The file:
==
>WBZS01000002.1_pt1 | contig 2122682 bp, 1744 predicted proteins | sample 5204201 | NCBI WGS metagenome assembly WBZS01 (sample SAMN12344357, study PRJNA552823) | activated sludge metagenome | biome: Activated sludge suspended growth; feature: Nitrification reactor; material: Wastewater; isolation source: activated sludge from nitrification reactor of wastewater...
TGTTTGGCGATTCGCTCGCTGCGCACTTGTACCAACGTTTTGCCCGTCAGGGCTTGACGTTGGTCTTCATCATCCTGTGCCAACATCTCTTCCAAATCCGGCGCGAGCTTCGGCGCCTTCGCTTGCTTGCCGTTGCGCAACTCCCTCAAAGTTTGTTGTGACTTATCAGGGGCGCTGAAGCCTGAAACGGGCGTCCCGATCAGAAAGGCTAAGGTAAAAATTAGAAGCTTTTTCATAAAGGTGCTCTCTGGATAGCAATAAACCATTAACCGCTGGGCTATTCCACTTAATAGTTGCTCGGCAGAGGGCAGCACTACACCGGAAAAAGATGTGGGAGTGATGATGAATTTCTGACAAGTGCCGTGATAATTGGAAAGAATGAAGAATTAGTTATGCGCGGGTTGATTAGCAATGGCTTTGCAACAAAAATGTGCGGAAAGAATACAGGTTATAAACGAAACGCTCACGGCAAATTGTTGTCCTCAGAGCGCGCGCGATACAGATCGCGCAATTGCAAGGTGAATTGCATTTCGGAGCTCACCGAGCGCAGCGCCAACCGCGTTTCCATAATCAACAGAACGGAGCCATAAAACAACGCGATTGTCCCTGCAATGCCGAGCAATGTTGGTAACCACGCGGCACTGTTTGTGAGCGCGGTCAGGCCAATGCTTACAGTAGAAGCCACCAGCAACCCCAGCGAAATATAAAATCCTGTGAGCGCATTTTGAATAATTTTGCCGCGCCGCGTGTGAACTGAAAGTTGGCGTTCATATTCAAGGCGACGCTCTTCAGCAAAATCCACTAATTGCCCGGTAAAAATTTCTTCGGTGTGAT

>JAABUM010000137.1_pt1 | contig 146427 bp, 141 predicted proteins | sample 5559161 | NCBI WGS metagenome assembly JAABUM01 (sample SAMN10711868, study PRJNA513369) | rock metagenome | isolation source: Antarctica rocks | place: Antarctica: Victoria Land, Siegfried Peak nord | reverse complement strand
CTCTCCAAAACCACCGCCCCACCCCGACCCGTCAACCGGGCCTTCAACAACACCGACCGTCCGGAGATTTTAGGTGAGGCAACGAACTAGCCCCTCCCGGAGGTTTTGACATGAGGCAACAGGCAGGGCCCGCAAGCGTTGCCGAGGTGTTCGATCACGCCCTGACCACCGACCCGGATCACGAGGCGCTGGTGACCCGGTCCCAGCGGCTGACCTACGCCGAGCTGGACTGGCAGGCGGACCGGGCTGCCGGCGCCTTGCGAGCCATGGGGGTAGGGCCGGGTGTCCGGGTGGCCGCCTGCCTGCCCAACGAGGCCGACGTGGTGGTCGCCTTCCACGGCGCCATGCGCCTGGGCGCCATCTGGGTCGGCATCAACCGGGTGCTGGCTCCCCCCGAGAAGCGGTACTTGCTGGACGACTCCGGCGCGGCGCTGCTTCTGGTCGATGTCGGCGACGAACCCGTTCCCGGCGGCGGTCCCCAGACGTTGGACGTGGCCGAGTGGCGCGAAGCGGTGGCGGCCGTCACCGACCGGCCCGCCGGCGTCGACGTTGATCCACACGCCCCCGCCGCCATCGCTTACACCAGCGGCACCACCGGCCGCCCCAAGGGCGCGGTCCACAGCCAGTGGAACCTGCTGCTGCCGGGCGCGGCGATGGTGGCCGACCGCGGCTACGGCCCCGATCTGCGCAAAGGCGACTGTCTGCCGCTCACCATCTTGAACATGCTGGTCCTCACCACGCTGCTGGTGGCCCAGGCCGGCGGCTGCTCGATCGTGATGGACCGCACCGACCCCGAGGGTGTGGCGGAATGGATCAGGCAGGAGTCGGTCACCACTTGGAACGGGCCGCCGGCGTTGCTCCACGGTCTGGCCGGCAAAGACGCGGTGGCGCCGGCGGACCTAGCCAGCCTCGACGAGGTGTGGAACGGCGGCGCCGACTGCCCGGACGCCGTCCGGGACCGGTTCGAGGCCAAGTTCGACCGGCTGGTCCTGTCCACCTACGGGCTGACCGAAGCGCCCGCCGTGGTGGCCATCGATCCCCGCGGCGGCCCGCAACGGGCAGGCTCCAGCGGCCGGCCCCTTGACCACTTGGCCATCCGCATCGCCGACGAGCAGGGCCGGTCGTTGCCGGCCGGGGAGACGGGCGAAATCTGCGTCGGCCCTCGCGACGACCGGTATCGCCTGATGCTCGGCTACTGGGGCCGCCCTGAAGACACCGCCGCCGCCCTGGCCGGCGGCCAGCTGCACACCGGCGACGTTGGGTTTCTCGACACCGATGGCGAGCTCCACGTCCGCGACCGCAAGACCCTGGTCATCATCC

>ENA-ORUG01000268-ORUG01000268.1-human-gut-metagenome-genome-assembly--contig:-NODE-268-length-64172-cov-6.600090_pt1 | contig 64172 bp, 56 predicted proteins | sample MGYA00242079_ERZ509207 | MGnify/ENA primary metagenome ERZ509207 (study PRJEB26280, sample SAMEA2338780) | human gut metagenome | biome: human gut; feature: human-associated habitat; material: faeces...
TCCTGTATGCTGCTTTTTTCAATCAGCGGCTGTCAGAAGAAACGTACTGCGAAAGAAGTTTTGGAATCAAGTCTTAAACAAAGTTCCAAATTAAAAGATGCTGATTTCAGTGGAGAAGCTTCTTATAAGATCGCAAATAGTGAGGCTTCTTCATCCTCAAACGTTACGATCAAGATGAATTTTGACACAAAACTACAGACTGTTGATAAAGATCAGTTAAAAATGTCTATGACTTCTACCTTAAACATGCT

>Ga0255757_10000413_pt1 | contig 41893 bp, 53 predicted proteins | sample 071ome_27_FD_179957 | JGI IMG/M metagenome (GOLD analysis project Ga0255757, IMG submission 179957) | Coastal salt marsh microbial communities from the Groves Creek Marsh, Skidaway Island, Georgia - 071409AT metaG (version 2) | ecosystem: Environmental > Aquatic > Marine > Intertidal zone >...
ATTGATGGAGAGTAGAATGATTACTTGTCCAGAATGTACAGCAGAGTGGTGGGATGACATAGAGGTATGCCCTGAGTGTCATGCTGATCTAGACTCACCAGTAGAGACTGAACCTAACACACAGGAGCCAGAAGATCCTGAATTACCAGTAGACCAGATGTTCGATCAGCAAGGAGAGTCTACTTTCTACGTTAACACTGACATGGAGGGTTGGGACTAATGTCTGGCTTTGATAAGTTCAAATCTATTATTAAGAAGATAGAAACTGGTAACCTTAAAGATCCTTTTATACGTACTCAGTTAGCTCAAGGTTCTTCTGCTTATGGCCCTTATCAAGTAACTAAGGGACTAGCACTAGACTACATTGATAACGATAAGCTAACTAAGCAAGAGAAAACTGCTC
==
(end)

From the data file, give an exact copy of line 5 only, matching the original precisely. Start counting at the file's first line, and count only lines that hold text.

>ENA-ORUG01000268-ORUG01000268.1-human-gut-metagenome-genome-assembly--contig:-NODE-268-length-64172-cov-6.600090_pt1 | contig 64172 bp, 56 predicted proteins | sample MGYA00242079_ERZ509207 | MGnify/ENA primary metagenome ERZ509207 (study PRJEB26280, sample SAMEA2338780) | human gut metagenome | biome: human gut; feature: human-associated habitat; material: faeces...